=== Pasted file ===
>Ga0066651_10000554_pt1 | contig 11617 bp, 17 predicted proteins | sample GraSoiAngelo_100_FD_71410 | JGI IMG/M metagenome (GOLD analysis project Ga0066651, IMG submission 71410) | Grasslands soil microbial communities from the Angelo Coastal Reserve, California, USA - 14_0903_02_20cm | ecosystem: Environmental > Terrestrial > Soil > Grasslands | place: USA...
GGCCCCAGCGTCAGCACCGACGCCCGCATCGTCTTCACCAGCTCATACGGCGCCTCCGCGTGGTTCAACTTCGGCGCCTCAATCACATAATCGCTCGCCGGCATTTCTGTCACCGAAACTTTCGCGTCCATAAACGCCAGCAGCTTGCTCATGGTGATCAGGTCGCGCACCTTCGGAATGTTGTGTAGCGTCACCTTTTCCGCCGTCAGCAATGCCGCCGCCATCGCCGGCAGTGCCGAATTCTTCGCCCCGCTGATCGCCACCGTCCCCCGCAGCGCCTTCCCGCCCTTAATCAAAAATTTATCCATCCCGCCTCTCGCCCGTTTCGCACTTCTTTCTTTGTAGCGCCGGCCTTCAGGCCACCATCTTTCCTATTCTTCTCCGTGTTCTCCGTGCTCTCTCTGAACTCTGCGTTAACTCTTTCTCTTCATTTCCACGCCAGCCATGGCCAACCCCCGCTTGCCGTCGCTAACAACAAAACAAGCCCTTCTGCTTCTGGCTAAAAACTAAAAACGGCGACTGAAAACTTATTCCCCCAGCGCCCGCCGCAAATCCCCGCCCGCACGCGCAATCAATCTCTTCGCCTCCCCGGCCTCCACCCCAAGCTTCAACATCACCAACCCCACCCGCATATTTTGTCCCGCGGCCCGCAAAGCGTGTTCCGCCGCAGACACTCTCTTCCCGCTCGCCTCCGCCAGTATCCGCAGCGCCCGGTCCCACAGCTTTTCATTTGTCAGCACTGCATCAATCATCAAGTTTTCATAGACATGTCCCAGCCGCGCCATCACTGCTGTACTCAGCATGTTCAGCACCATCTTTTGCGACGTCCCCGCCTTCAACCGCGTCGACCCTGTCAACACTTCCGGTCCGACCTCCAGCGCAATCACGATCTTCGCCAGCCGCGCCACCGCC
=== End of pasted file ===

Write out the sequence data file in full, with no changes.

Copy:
>Ga0066651_10000554_pt1 | contig 11617 bp, 17 predicted proteins | sample GraSoiAngelo_100_FD_71410 | JGI IMG/M metagenome (GOLD analysis project Ga0066651, IMG submission 71410) | Grasslands soil microbial communities from the Angelo Coastal Reserve, California, USA - 14_0903_02_20cm | ecosystem: Environmental > Terrestrial > Soil > Grasslands | place: USA...
GGCCCCAGCGTCAGCACCGACGCCCGCATCGTCTTCACCAGCTCATACGGCGCCTCCGCGTGGTTCAACTTCGGCGCCTCAATCACATAATCGCTCGCCGGCATTTCTGTCACCGAAACTTTCGCGTCCATAAACGCCAGCAGCTTGCTCATGGTGATCAGGTCGCGCACCTTCGGAATGTTGTGTAGCGTCACCTTTTCCGCCGTCAGCAATGCCGCCGCCATCGCCGGCAGTGCCGAATTCTTCGCCCCGCTGATCGCCACCGTCCCCCGCAGCGCCTTCCCGCCCTTAATCAAAAATTTATCCATCCCGCCTCTCGCCCGTTTCGCACTTCTTTCTTTGTAGCGCCGGCCTTCAGGCCACCATCTTTCCTATTCTTCTCCGTGTTCTCCGTGCTCTCTCTGAACTCTGCGTTAACTCTTTCTCTTCATTTCCACGCCAGCCATGGCCAACCCCCGCTTGCCGTCGCTAACAACAAAACAAGCCCTTCTGCTTCTGGCTAAAAACTAAAAACGGCGACTGAAAACTTATTCCCCCAGCGCCCGCCGCAAATCCCCGCCCGCACGCGCAATCAATCTCTTCGCCTCCCCGGCCTCCACCCCAAGCTTCAACATCACCAACCCCACCCGCATATTTTGTCCCGCGGCCCGCAAAGCGTGTTCCGCCGCAGACACTCTCTTCCCGCTCGCCTCCGCCAGTATCCGCAGCGCCCGGTCCCACAGCTTTTCATTTGTCAGCACTGCATCAATCATCAAGTTTTCATAGACATGTCCCAGCCGCGCCATCACTGCTGTACTCAGCATGTTCAGCACCATCTTTTGCGACGTCCCCGCCTTCAACCGCGTCGACCCTGTCAACACTTCCGGTCCGACCTCCAGCGCAATCACGATCTTCGCCAGCCGCGCCACCGCC